From Bad to Better | A Step-by-Step Guide for Replacing Your Defunct Engineering Team

If you are a business owner looking to save money and get your project back on track by replacing your engineering team or outstaffing with a new team, don’t miss these five key steps for a more seamless and less anxiety ridden transition.

As the CEO of a software development agency in San Francisco, I have been responsible for providing outstaffing solutions for multiple companies looking to replace or augment their engineering teams with dedicated software developers. As such, I’ve seen my share of projects in different states of transition and have witnessed first-hand how switching to a fresh and more passionate group of new engineers can make a huge (and profitable) difference for businesses whose projects have stalled or who need immediate engineering or design help.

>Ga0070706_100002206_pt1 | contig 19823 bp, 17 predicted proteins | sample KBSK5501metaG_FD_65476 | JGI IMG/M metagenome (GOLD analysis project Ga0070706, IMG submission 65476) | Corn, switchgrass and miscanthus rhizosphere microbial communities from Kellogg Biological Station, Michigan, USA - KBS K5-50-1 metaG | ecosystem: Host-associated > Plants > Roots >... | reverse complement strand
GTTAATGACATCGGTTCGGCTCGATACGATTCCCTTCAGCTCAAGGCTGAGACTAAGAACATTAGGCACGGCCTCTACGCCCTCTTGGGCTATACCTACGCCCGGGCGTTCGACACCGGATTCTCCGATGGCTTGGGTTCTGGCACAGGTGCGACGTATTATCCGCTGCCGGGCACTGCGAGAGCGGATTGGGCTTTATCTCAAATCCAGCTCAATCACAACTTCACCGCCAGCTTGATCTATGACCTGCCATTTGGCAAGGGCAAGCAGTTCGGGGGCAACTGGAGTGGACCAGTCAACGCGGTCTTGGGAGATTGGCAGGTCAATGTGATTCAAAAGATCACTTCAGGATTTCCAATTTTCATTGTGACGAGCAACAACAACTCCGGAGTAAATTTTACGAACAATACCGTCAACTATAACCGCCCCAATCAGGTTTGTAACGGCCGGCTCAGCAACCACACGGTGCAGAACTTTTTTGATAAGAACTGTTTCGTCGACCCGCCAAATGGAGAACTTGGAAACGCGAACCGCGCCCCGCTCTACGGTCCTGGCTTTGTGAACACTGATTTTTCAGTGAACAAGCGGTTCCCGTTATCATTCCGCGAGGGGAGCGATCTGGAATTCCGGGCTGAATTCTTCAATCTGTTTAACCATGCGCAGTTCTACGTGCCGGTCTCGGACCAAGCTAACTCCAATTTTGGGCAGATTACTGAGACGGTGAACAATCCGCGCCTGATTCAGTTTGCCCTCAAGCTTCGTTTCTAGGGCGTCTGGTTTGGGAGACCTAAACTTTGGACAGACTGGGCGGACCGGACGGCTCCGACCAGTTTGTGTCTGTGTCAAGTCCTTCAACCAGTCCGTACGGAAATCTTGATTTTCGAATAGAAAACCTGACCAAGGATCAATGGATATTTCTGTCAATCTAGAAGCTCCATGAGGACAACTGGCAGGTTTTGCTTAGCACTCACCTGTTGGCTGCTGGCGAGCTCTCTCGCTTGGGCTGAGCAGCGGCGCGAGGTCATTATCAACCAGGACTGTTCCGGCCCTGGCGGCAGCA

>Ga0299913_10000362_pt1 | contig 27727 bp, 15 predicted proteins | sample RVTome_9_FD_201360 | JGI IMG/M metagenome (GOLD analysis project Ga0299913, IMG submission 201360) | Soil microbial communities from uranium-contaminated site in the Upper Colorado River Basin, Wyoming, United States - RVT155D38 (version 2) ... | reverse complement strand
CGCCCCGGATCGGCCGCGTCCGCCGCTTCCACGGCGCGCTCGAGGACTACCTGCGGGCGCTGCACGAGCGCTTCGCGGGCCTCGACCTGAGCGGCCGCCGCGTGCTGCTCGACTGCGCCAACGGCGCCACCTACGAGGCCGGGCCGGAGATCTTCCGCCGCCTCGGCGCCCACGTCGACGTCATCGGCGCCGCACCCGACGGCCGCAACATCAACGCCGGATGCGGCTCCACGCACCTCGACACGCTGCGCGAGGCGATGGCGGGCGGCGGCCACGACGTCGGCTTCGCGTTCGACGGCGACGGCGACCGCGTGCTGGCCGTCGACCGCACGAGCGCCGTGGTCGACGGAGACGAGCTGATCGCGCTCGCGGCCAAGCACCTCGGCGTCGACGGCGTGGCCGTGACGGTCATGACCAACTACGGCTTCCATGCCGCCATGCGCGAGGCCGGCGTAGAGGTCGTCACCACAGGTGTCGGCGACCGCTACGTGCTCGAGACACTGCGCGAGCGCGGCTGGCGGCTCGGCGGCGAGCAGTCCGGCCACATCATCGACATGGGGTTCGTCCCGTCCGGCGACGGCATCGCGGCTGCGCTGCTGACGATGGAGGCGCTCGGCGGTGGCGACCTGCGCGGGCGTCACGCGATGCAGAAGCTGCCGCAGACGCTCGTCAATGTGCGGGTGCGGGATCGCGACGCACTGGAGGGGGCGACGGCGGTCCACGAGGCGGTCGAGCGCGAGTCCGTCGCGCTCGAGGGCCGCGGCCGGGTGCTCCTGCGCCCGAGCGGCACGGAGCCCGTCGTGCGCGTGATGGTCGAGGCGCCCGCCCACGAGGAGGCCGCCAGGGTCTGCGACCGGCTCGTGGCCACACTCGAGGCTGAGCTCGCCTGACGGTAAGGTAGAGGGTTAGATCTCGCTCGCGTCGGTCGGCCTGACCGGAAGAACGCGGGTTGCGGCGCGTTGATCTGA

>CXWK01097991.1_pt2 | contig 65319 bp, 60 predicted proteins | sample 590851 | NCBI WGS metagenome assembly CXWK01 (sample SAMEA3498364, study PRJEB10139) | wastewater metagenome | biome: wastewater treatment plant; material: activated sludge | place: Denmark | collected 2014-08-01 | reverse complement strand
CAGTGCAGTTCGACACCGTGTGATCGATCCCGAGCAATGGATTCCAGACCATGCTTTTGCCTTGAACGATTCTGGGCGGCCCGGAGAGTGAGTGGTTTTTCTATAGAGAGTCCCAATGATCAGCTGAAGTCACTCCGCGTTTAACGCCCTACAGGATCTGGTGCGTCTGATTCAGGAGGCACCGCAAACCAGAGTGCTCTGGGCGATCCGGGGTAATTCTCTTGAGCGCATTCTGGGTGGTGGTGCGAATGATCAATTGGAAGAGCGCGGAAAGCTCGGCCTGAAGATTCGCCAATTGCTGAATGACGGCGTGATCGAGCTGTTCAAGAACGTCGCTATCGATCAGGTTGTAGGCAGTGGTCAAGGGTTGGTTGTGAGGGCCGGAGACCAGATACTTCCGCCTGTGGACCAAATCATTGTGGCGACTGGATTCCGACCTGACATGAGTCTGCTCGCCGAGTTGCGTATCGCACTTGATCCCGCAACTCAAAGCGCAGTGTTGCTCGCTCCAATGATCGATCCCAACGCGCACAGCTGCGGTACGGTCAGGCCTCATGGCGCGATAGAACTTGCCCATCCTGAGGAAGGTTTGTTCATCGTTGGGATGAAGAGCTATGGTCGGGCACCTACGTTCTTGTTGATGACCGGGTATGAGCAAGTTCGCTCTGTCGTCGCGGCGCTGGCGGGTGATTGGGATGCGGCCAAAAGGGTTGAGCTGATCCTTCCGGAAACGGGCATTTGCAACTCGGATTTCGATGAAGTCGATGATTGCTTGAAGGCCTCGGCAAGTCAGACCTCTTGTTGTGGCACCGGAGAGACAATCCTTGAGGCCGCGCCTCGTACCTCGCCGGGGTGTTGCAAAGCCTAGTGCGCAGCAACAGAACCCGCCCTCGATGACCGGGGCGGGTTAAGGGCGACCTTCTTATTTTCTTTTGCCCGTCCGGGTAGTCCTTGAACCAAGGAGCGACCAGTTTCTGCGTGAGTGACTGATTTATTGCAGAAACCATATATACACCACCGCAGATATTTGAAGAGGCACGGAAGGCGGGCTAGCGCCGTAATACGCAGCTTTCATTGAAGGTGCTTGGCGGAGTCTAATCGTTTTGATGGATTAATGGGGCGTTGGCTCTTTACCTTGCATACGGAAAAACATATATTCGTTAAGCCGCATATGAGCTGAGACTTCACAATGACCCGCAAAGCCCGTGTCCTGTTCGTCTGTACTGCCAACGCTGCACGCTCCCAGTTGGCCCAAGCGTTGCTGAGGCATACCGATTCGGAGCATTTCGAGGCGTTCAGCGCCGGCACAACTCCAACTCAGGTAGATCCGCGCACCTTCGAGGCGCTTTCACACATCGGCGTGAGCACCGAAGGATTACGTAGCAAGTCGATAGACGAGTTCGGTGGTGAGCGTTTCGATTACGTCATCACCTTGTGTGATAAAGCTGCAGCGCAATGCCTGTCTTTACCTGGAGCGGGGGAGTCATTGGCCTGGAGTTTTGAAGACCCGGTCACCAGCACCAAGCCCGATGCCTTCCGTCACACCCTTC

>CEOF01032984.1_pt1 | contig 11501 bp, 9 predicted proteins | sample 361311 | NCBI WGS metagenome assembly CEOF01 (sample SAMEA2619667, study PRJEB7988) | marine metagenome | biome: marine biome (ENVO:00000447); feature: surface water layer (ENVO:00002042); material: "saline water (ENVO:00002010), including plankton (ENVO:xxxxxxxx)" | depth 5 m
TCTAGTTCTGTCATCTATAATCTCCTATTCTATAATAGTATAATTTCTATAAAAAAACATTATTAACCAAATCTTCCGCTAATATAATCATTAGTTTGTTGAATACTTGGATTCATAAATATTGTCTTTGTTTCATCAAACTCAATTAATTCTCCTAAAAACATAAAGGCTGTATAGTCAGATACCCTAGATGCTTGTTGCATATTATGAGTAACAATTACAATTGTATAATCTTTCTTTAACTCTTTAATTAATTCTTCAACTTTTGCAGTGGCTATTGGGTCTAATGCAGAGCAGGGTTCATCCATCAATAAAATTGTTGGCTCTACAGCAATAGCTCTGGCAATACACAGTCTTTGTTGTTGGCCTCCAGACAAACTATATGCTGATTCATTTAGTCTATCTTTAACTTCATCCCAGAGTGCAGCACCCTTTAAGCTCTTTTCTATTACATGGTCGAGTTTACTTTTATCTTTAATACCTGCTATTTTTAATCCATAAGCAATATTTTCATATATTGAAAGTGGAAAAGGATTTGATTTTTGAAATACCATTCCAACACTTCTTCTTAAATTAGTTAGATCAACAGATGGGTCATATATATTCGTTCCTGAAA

For example, one SaaS client we work with decided to shift operations from an in-house engineering team to our outstaffed agency, and within months, we were able to cut their development costs by 20 percent as well as dramatically improve their web application’s performance and user experience. At the same time, we optimized their hosting and server costs which their previous team had neglected, and they saved almost $100k in the first year. 

If you have slowly come to the realization that you need to replace your engineers or transition from an in-house team to an outstaffed one, don’t miss this essential step-by-step guide to protecting your product, successfully transferring knowledge, keeping the peace to avoid any unwanted fallout or ill will, and avoiding losing as much time and money as possible.